We waited for the cord to go white before it was clamped and cut by my husband and I had a natural 3rd stage – placenta was delivered in the pool about 20 minutes after the baby. My husband had skin to skin with the baby whilst I was helped out of the pool etc. My doula showed me how to position the baby and he did the ‘breast crawl’ which was amazing and he fed for about an hour.
I had a second degree tear but was given the option of stitches which I declined and healed naturally.
Baby was 7lb 3oz and was so calm. We all thought this was because of his calm entrance into the world and the fact that no drugs had been passed onto him during the process.
I was amazed at the difference it made to the first few days and weeks compared to my previous experiences – no stitches, no pain from a major surgery and no painkillers being passed on whilst breastfeeding. No inconvenience of not being able to drive for 6 weeks. I was not stressed or anxious this time and I didn’t find the tiredness anywhere near as bad as a result. Baby was calm anyway and must have fed better / me being well must have made my milk better, as when baby was weighed in the few days after the birth he had actually gained weight which the midwife advised was rare! Not having the long term anxiety resulting from the birth and feeling positive was amazing, I was up and about and out and about and happy from day one. Benefits I truly feel are largely underestimated/disregarded by the NHS when advising on / making decisions for birth method antenatally.
In my view the whole picture is often not presented by the medical profession. It’s such a shame that people are not always provided with all the options and the evidence regarding risks and benefits of each one (including the benefits of home birth), and told they can decline medical advice/interventions should they wish to (such as continuous monitoring, ARMs, sweeps, induction etc. etc.)
What helped me to achieve a positive birth experience third time round?
I think the key things that enabled me to succeed at having a positive birth experience and avoiding unnecessary medical intervention were: –
1. Doing my own research, deciding what I wanted, and then declining anything I didn’t want (such as consultant input) and remaining resolute in those decisions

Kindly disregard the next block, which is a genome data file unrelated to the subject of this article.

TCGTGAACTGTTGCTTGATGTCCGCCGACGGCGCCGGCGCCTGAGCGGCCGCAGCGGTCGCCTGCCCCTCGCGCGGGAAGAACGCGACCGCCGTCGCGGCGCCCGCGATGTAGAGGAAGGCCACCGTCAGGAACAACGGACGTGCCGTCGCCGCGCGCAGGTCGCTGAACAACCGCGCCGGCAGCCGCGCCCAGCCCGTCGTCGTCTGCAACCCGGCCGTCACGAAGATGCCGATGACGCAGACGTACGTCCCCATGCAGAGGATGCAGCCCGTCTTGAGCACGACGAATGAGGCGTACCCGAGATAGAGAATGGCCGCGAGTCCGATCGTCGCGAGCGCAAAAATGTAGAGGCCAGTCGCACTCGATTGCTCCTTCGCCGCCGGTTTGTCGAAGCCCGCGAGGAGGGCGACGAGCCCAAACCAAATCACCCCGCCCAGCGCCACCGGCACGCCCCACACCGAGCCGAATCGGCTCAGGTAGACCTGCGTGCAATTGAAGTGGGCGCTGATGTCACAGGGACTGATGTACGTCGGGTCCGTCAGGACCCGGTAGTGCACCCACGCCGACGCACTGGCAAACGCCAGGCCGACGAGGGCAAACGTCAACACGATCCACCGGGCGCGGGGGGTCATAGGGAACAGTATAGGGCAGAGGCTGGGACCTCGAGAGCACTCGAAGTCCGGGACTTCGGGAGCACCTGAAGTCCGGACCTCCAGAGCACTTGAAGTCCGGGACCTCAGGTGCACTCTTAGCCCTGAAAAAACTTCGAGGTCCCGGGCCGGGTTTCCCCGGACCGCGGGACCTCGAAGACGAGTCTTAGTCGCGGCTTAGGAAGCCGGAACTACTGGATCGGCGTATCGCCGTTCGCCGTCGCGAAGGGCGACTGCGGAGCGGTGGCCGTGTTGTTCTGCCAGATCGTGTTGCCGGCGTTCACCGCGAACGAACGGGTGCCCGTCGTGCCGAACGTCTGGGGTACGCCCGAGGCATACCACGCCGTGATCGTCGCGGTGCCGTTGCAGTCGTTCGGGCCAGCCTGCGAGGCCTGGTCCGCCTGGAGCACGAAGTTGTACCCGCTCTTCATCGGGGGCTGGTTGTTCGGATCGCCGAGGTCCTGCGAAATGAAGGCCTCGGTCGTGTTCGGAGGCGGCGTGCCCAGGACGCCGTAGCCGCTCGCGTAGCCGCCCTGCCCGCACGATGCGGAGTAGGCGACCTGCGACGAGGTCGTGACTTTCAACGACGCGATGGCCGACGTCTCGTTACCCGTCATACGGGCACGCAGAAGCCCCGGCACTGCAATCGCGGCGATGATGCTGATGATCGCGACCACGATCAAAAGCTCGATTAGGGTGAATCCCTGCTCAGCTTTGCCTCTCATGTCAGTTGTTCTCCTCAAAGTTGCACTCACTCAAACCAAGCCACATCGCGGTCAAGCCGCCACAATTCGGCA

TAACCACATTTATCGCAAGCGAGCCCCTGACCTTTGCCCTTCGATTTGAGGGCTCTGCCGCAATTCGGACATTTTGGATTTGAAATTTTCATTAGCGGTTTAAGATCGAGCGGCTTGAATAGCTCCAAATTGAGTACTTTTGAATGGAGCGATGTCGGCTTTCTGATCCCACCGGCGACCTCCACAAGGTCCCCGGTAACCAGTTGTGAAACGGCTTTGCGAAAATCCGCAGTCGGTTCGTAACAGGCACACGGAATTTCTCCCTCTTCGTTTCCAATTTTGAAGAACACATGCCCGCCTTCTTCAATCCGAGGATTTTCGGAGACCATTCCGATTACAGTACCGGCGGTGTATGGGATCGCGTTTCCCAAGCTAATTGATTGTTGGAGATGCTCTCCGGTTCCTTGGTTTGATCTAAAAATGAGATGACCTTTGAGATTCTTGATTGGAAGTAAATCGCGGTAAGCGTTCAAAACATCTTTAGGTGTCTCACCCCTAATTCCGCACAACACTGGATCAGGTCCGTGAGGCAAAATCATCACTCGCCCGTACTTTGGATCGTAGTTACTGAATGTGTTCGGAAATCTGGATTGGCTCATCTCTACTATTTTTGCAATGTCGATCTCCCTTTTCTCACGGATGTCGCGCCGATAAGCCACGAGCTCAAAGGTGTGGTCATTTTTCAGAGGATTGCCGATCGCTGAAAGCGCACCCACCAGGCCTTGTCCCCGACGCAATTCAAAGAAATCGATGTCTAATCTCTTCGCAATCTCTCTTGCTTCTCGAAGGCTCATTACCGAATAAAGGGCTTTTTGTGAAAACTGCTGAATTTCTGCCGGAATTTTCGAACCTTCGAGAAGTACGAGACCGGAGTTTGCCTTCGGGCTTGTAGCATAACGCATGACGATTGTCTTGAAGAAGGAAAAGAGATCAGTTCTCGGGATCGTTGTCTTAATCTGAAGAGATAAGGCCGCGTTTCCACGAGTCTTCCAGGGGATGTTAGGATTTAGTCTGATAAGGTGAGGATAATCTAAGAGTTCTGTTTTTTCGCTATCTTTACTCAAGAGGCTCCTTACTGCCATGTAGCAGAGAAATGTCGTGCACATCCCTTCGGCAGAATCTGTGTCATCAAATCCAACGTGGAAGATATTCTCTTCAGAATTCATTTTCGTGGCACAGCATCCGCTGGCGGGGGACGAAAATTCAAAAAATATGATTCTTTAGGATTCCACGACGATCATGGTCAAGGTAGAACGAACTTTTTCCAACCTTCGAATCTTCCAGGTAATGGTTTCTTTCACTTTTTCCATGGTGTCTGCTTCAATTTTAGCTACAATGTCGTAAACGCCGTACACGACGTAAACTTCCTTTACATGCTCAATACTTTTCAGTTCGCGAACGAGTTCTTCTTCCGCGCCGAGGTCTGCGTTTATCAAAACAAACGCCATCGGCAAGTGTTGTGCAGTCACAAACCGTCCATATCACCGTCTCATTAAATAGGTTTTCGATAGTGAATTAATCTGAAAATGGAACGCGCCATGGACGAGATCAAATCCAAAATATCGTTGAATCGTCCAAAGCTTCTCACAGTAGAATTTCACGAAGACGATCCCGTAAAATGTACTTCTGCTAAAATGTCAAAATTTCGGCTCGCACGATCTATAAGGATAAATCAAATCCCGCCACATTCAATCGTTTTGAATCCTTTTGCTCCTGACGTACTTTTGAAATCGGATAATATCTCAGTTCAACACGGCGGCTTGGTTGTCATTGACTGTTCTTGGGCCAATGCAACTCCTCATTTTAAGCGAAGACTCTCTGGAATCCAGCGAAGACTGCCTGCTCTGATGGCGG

2. Hypnobirthing / birth preparation / having a doula
3. Choosing the right environment for the birth (for me home birth)
4. Trying to eat well / exercise as much as I could
All the reported benefits of hypnobirthing, for example reducing the length of the labour, being calm and in control, reducing need for pain relief, reducing tearing, being highly energised after birth, baby having higher Apgar score, baby being very calm and feeding and sleeping better – all came true!
When I did a visualisation with my hypnobirthing teacher/doula where you visualise the birth happening perfectly, the birth happened very similarly to that! During the visualisation, where it is suggested that you choose the length of your labour – is it 6 hours, 8 hours etc etc., even then I didn’t believe it would be possible to have such a quick labour.
I remember visualising my midwife being there and checking the heart rate etc and everything being fine and being surprised that it was fine (due to the past experiences and how it had been implied by medical staff etc that that was possibly down to me, and that it was not possible for me to give birth naturally).
I felt confident that I was in no worse position having a home birth because I was 10 minutes from the hospital and (when I had been back to see consultants after my second son was born) it had been confirmed to me that it would take at least that to prepare the operating theatre and so emergency delivery would be no quicker if I had been in hospital. I also knew that intermittent monitoring was as effective in terms of outcomes as constant monitoring.
For me, having a home birth and keeping everything as natural as possible really made the difference.
My labour and birth were so quick considering it was the first vaginal delivery – I understood it would be comparable to a first time labour and birth. If you count from about 9am in the morning as being the start of the labour, then it lasted 7 hours 45 mins until baby was born. I would say the active labour probably started around 12.30/45pm so that makes it about 4 hours. My doula told me it was the shortest time she had spent with a client before delivery! Completely different from my experiences under consultant care and in hospital. I feel like this has proved that the process for me was slowed down and impeded by being in hospital and everything that comes with that.
The biggest surprise was the impact of experiencing the miracle of a natural birth. Going into the process my real goal was to avoid another unnecessary C-section due to the benefits for me and baby of natural delivery – I never actually anticipated that the experience itself would be so profound. I think I would have felt that even without my history.
I really hope my story encourages other people because positive stories really encouraged and helped me.
PS – I was told by an obstetrician that short stature and small shoe size decreased prospects of VBAC – I am 5’1” and size 3 shoes!